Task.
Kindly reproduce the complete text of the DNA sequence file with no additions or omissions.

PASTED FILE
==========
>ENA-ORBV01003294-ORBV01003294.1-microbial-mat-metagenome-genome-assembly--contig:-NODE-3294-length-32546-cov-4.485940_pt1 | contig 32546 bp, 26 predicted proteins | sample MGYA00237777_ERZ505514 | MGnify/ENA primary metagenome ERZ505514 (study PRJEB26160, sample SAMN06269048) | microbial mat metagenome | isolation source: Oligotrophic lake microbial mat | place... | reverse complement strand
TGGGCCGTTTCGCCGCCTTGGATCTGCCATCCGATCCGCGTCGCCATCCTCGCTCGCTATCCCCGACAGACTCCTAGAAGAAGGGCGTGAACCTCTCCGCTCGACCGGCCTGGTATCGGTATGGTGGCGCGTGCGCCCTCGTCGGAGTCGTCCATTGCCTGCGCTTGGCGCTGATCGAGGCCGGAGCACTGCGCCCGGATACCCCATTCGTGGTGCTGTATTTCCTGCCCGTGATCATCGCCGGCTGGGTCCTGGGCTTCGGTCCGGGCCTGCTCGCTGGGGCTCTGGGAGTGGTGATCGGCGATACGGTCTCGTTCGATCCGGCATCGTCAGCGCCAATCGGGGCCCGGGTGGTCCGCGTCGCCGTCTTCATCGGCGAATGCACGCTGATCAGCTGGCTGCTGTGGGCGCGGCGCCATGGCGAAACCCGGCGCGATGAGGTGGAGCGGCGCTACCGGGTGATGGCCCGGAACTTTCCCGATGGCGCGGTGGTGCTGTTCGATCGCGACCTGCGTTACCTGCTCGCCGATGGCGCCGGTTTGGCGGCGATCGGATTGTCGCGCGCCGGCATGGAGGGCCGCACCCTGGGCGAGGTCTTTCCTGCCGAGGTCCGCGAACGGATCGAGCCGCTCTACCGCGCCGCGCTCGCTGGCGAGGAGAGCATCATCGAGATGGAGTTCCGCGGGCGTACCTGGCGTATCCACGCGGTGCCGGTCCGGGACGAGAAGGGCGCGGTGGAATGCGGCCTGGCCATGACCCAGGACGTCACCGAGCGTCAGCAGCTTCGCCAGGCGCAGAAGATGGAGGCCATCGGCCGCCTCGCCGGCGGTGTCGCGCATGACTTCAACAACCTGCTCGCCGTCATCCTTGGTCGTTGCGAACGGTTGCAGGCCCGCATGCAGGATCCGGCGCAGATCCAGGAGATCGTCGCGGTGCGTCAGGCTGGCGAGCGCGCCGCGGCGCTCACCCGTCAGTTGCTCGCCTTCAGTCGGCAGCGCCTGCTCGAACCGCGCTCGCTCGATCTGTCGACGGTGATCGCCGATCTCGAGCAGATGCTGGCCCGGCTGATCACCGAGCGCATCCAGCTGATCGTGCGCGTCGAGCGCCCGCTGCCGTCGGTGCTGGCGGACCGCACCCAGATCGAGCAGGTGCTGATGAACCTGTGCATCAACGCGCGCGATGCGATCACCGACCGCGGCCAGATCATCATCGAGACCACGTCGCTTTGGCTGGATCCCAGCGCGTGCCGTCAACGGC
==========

>ENA-ORBV01003294-ORBV01003294.1-microbial-mat-metagenome-genome-assembly--contig:-NODE-3294-length-32546-cov-4.485940_pt1 | contig 32546 bp, 26 predicted proteins | sample MGYA00237777_ERZ505514 | MGnify/ENA primary metagenome ERZ505514 (study PRJEB26160, sample SAMN06269048) | microbial mat metagenome | isolation source: Oligotrophic lake microbial mat | place... | reverse complement strand
TGGGCCGTTTCGCCGCCTTGGATCTGCCATCCGATCCGCGTCGCCATCCTCGCTCGCTATCCCCGACAGACTCCTAGAAGAAGGGCGTGAACCTCTCCGCTCGACCGGCCTGGTATCGGTATGGTGGCGCGTGCGCCCTCGTCGGAGTCGTCCATTGCCTGCGCTTGGCGCTGATCGAGGCCGGAGCACTGCGCCCGGATACCCCATTCGTGGTGCTGTATTTCCTGCCCGTGATCATCGCCGGCTGGGTCCTGGGCTTCGGTCCGGGCCTGCTCGCTGGGGCTCTGGGAGTGGTGATCGGCGATACGGTCTCGTTCGATCCGGCATCGTCAGCGCCAATCGGGGCCCGGGTGGTCCGCGTCGCCGTCTTCATCGGCGAATGCACGCTGATCAGCTGGCTGCTGTGGGCGCGGCGCCATGGCGAAACCCGGCGCGATGAGGTGGAGCGGCGCTACCGGGTGATGGCCCGGAACTTTCCCGATGGCGCGGTGGTGCTGTTCGATCGCGACCTGCGTTACCTGCTCGCCGATGGCGCCGGTTTGGCGGCGATCGGATTGTCGCGCGCCGGCATGGAGGGCCGCACCCTGGGCGAGGTCTTTCCTGCCGAGGTCCGCGAACGGATCGAGCCGCTCTACCGCGCCGCGCTCGCTGGCGAGGAGAGCATCATCGAGATGGAGTTCCGCGGGCGTACCTGGCGTATCCACGCGGTGCCGGTCCGGGACGAGAAGGGCGCGGTGGAATGCGGCCTGGCCATGACCCAGGACGTCACCGAGCGTCAGCAGCTTCGCCAGGCGCAGAAGATGGAGGCCATCGGCCGCCTCGCCGGCGGTGTCGCGCATGACTTCAACAACCTGCTCGCCGTCATCCTTGGTCGTTGCGAACGGTTGCAGGCCCGCATGCAGGATCCGGCGCAGATCCAGGAGATCGTCGCGGTGCGTCAGGCTGGCGAGCGCGCCGCGGCGCTCACCCGTCAGTTGCTCGCCTTCAGTCGGCAGCGCCTGCTCGAACCGCGCTCGCTCGATCTGTCGACGGTGATCGCCGATCTCGAGCAGATGCTGGCCCGGCTGATCACCGAGCGCATCCAGCTGATCGTGCGCGTCGAGCGCCCGCTGCCGTCGGTGCTGGCGGACCGCACCCAGATCGAGCAGGTGCTGATGAACCTGTGCATCAACGCGCGCGATGCGATCACCGACCGCGGCCAGATCATCATCGAGACCACGTCGCTTTGGCTGGATCCCAGCGCGTGCCGTCAACGGC